So how many AMCs of certain model left? AMC fans, buyers, & sellers ask me
almost DAILY. Let's start with production, (how many made calendar year) then
then options and try to break it down. NO! There is no breakdowns of regular production colors like Wild Plum Metallic. AMC didn't keep those figures, only big bad. If your car is Classic Black, before 1973 even though this was a regular production color AMC would still soak you $54 on a "surcharge" to pain it black. $54 in say 1968 dollars was a LOT of money. You have popular colors and not so popular colors, some years like 1970, AMC seemed to paint half or production that horrible Golden Lime Metallic since they probably got great deal from their paint suppliers DuPont, Rinshed Mason & Martin Senoir. Maybe OTHER automakers didn't want it, but LOTS of 1970 AMCs were painted that color, not because popular, but because AMC had a lot of it obviously, so much it extended in1 1971 production as a 'carry over color'. White popular in 1968, as was Matador Red in 1968-90, while Bittersweet Orange popular in 1969, Maxi Blue in 1974. Black was extremely popular in 1973-74 no more surcharge. Plum was also high on list same years. Tijuana Tan & Moroccan Brown both bottom dwellers in 1970. Same for Hunter Green, Skyway Blue & Admiral Blue for 72, few people wanted those although stunning colors.
There is a company in Hemming's (AIG) that has advertised for many years that "HOW MANY ARE LEFT?" where they will charge you $25+++ to tell you a number. Bullshit. They look at how many are registered in different states. That is not accurate. For instance, how many of you have a AMC? Of those, how many are licensed? Or "road worthy?" Myself included. I have 17 AMCs, but only 10 are in the computers in the State of Texas. Many states like Texas, dump a vehicle off computers after only 2 years. There are 18 million vehicles in Houston. And only 254 AMCs are registered. (2010) I have 10 registered, and 7 are not. So how did I come up with this idea?
Really easy. I get asked it all the time and have documented thousands of American Motors vehicles since 1970.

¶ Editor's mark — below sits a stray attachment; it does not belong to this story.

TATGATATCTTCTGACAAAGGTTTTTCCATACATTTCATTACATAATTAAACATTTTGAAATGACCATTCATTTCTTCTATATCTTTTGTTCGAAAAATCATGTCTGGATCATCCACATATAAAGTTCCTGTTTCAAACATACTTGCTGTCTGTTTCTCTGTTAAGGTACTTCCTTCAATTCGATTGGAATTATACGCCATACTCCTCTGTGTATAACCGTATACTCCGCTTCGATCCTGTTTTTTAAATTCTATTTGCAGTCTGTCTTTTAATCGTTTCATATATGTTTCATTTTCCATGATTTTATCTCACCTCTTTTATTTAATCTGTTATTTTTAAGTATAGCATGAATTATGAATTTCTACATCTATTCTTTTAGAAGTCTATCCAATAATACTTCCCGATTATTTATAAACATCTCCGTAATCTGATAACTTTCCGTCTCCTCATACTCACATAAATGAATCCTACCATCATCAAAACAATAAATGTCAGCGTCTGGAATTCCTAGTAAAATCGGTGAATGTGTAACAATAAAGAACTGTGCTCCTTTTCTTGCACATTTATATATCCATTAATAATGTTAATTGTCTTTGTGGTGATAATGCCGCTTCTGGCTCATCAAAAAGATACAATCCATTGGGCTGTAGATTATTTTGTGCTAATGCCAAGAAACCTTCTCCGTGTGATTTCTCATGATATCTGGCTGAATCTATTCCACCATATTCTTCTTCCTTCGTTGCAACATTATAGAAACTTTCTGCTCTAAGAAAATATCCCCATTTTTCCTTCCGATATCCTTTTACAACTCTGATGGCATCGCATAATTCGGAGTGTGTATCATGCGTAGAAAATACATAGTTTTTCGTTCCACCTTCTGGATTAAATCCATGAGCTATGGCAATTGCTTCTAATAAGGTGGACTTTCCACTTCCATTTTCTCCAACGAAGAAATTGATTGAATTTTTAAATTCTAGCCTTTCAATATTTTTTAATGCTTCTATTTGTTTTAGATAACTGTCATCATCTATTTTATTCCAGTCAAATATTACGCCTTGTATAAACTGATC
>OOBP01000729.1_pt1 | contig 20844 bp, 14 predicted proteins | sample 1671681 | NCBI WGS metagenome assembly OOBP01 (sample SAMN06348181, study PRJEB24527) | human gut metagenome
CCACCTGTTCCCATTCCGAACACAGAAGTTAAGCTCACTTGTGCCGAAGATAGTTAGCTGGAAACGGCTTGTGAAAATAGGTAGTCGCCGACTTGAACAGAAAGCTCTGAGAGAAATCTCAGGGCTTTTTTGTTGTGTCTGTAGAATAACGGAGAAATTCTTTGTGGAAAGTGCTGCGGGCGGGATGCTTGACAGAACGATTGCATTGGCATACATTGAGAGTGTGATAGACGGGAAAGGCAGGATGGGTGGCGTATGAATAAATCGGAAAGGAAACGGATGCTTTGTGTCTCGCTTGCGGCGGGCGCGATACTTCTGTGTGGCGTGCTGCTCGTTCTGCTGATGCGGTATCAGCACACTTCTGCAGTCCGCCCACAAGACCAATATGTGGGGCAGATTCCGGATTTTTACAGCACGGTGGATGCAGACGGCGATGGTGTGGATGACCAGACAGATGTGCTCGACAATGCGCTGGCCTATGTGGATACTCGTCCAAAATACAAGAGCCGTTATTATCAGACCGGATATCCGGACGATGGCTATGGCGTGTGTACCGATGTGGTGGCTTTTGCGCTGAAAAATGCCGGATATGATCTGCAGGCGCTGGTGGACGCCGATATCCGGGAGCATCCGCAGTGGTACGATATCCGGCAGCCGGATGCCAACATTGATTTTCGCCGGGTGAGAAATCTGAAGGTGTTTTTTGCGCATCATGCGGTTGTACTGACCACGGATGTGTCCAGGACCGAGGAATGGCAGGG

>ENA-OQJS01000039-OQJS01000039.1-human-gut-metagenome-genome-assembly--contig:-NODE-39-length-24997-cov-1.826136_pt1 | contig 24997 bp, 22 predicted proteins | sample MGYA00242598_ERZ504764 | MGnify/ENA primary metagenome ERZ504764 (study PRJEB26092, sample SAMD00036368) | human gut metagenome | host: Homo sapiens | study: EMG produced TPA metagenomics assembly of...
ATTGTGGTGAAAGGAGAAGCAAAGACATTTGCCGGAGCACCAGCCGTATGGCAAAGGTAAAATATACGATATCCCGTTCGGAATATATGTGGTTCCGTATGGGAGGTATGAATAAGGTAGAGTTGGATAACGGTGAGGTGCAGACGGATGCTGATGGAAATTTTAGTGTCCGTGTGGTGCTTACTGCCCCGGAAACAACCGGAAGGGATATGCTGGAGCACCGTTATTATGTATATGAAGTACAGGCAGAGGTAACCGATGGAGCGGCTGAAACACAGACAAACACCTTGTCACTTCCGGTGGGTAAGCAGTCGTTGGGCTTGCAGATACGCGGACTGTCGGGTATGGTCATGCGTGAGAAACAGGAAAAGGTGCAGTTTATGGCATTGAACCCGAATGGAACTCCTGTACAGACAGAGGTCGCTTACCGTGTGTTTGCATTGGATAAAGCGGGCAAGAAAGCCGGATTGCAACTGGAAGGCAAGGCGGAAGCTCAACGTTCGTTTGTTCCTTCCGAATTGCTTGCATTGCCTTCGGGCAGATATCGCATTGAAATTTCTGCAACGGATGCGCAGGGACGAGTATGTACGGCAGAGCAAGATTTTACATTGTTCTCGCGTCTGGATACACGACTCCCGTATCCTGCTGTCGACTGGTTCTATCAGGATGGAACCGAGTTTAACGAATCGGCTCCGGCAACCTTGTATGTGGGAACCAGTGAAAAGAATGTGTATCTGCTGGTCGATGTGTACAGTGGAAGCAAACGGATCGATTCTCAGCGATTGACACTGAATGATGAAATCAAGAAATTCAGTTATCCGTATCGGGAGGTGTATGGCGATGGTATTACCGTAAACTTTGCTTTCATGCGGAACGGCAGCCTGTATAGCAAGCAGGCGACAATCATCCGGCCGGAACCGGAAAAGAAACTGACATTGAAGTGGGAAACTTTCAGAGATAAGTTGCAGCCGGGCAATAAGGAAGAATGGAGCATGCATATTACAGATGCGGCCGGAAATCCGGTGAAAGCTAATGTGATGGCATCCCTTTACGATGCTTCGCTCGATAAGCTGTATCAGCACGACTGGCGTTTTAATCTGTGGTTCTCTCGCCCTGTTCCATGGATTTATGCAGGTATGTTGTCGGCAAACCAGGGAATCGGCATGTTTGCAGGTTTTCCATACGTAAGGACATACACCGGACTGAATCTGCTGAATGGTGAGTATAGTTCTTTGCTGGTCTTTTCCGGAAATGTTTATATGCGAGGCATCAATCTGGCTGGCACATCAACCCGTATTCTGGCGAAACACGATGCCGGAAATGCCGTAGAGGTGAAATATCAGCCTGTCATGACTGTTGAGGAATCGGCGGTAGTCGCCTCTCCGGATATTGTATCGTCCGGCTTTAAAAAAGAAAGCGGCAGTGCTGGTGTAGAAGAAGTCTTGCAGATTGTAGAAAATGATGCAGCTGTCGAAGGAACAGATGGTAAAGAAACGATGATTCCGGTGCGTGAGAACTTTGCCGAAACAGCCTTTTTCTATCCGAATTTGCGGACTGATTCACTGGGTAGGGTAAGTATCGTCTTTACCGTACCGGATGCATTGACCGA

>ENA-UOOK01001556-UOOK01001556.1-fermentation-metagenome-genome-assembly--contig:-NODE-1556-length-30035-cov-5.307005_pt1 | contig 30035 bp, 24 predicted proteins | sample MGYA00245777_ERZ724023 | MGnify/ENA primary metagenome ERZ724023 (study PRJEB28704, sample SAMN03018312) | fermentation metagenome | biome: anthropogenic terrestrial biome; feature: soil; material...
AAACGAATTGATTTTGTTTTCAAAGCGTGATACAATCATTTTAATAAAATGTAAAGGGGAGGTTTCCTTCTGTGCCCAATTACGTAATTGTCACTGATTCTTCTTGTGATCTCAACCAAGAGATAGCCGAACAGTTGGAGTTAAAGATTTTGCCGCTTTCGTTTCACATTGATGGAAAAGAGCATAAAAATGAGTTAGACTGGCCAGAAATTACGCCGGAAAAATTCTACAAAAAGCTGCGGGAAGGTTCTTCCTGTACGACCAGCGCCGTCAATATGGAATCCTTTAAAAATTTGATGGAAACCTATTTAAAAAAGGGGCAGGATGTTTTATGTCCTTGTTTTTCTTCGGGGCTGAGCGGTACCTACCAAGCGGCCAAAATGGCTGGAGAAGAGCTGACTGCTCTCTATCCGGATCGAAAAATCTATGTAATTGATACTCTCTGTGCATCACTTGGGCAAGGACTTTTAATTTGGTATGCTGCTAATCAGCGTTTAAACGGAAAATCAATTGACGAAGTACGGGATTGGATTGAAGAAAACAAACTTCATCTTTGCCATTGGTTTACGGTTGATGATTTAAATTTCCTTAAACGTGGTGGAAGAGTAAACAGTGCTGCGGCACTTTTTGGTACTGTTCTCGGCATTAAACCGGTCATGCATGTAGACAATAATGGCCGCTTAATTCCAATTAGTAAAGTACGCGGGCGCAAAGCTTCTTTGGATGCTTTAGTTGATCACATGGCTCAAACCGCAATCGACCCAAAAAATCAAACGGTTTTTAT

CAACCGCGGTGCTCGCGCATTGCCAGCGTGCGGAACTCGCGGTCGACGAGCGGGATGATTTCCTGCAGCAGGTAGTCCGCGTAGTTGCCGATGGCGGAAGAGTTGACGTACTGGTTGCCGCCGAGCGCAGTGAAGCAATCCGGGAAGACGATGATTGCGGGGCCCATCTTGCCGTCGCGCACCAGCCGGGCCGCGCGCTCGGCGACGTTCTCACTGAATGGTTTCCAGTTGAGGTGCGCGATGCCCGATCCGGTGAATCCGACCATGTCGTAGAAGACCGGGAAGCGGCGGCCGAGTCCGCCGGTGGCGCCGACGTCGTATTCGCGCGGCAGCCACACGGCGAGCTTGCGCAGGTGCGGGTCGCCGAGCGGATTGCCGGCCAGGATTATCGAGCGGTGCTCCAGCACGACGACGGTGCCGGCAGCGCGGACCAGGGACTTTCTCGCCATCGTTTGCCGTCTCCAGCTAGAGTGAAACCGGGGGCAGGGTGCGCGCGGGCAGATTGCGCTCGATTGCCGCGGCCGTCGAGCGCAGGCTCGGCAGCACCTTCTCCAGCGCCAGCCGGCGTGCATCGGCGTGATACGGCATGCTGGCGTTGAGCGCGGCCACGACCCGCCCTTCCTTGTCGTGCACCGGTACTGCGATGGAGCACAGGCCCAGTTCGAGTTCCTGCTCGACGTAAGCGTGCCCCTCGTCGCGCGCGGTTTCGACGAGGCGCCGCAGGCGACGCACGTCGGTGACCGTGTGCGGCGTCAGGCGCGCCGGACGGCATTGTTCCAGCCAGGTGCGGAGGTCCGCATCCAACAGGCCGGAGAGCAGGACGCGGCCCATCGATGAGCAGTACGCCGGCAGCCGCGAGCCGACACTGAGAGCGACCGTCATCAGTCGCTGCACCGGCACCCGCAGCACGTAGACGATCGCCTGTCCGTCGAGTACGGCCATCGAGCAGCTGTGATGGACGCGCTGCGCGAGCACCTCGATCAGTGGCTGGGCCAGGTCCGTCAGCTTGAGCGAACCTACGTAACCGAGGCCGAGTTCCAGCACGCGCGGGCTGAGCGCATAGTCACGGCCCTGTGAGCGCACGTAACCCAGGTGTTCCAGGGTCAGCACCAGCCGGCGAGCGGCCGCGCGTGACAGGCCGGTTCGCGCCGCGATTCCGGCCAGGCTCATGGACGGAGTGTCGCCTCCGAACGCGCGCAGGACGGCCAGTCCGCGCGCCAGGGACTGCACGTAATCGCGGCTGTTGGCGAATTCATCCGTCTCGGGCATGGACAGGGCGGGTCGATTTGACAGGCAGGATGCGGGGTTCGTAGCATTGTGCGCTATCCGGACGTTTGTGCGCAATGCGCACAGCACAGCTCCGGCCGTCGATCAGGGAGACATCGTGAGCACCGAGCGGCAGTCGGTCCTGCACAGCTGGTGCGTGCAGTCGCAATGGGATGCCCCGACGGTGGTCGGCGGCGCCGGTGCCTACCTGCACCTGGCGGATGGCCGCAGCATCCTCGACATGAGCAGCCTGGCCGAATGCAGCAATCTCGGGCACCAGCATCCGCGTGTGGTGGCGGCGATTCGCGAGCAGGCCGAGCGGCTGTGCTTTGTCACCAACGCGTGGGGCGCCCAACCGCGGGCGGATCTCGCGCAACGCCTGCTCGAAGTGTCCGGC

My guesses here, and that is all it is, is nothing more than a compilation of cars I have documented at many different local, and national shows since the 1970s. In Kenosha 1998 Homecoming, I'm not sure how many of you got photos of every car there. I did. Over 1000 cars. And wrote down VIN numbers & many cases, door tag numbers much to the chagrin of some of the owners, but no one seemed bothered by it either, the numbers for own research and documentation. It's what I DO. (Unless it was late arrival or early leave the field). Some cars have a better survival than others. While we hold these cars in high regard, others don't. I can't begin to tell you how many SC/Ramblers and Rebel Machines I have seen crushed for example. Some have a unusual high rate of cannibalism. Have seen people buy a whole running, driving AMX only to use it as a parts car, especially sheetmetal like 1/4 panels. Some are not willing to spend the money on individual parts, especially model year 1970, that is why that is the most cannibalized year of all, too many one year only items unique to 1970. Others had some serious quality control problems like 1976 thru 79, especially with rusting. Others were more venerable to rust like any convertible AMC made. Side note on 1970: many of the items everyone destroyed the cars for in 1970s and 1980s like ram air, dash eyebrow, grille, simulated exhaust moldings, dash woodgrain overlays, tail lights, tail light housings, back up lens, Hurst shifters, many of these items have been reproduced as technology continues to improve. It does not bring back all those AMCs destroyed for parts in past decade, nothing will, but quality of survivors has improved as more and more parts are reproduced for the remaining cars.